Wildflower gardens can be a very fun way to invite nature to your home. They are easy to design and care for as well. Some drought-tolerant wildflowers native to Ohio include: Purple Coneflower, Black-Eyed Susan, Bee Balm, Blazingstar, Goldenrod, and New England Aster. This group of plants will provide color and flowers in your wildflower garden from late spring through fall. Now you can go out and plant a wonderful garden full of beautiful wildflowers and enjoy all the birds and butterflies that will be attracteded to your back yard!


October 2012

New for Fall 2012!

Coming to Heartland this fall are two new and exciting classes for our students: Mad Scientist and CSI.

Mad Scientist uses exciting and spectacular experiments to explore the scientific method.  The students will be presented with a fun science question, encouraged to create a hypothesis, and then put their theories to the test in a fun and memorable experiences of the laws of physics.

CSI gives the students the chance to become investigators of animal behavior.  The students will get to go to a “crime scene” with all sorts of animal sign which they will then use as clues to decipher what went on there.  This is an innovative way to teach students to hone their observation skills and their appreciation for the evidences of animals all around us.

These new and exciting offerings from Heartland outdoor school will provide even more opportunities for your students to learn in a fun and engaging environment.  Remember to ask about these and many other classes as you plan your visit to Heartland.


November 2012

Heartland’s Winter Curriculum

In the Midwest, we are blessed by living in an area that experiences a changing of the seasons. Each season has different characteristics and activities that can be experienced at no other time of year. In the fall, people can enjoy the changing leaves and eat pumpkin pie. Spring offers beautiful flowers and new life. Summer has sunshine and swimming pools. Finally, winter has Heartlands’ new Winter Curriculum! During the winter kids will be able to encounter the great outdoors on a whole new level, from our aviator’s class to exploring various ecosystems, kids will be able to see animals more easily and learn how and why plants and animals change with the coming of each new season. Additionally, kids will have the opportunity to experience our new afternoon activities and evening programs including: winter olympics, broom ball, discovery hikes, sledding, snow forts, and much more.  We are also offering 10% off of our normal rates for schools signing up between January 15th and March 15th. Come discover the unique opportunities offered by Heartland’s winter curriculum!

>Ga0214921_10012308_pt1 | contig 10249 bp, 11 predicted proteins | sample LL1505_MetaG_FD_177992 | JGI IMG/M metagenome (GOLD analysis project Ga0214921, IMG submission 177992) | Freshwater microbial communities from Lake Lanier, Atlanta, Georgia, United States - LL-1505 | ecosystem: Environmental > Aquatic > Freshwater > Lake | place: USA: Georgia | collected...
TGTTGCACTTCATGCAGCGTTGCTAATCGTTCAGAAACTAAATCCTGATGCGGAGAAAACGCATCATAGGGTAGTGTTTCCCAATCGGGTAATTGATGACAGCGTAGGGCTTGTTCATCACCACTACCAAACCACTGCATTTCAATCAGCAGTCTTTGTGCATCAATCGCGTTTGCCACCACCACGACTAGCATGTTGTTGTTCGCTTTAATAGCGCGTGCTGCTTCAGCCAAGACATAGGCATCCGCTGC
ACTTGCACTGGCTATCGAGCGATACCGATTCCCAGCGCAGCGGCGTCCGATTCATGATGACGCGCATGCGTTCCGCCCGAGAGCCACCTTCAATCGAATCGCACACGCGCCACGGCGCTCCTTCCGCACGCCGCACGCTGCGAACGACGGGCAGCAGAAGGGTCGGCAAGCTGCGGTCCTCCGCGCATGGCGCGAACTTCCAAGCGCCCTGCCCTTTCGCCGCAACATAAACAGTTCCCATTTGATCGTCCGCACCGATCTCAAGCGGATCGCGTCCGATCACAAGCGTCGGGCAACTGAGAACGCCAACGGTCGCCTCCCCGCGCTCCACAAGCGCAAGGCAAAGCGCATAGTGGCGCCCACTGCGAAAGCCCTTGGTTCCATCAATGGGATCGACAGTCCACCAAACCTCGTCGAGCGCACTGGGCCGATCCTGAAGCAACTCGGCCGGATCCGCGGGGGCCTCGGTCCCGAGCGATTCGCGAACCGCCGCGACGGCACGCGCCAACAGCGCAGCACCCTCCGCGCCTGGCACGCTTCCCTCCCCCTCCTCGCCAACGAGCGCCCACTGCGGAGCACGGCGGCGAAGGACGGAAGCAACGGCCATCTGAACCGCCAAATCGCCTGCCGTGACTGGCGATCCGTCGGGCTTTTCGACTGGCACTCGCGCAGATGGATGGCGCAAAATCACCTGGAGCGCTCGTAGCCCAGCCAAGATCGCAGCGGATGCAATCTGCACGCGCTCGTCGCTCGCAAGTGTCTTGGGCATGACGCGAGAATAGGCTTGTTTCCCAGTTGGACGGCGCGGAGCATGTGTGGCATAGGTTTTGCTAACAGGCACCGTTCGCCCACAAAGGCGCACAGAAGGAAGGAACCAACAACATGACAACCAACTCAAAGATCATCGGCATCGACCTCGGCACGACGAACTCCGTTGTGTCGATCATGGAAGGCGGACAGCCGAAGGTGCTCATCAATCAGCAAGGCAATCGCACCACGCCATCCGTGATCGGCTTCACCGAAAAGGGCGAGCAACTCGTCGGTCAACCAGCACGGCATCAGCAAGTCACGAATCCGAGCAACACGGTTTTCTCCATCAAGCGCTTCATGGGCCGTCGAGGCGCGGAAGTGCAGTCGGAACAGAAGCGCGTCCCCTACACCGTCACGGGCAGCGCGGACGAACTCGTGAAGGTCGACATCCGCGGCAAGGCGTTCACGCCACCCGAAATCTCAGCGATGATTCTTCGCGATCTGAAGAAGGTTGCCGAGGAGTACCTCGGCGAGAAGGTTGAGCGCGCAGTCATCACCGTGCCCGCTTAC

For more information please feel free to contact us at:

Phone: 740.747.0220 ext. 107


Web: www.heartlandOE.com

By |2018-03-13T17:27:08+00:00October 17th, 2013|Camp Highlights|0 Comments

Nature Notes Main Articles 2011

The following are the archived main articles from the 2011 issues Heartland Outdoor School’s  newsletter, Nature Notes:

February 2011

Class Updates

This spring many of our classes are undergoing exciting changes to create a greater experience for our students.  Two of our classes which are being given a makeover are Geology and Native American.

This spring our geology class has moved outside.  Students will get a chance to hike the Shale Ridge Trail to view some of the unique cliffs and ravines of Heartland.  The geological landscape of Heartland includes many amazing features such as: glacial erosion, exposed bedrock, iron oxides draining through the shale layers, and the spectacular effects of geology on the natural landscapes.  The students will get a chance to see how the effects of erosion alter the landscape, collect rock samples, and discover the impact of the forces of geology in a firsthand way.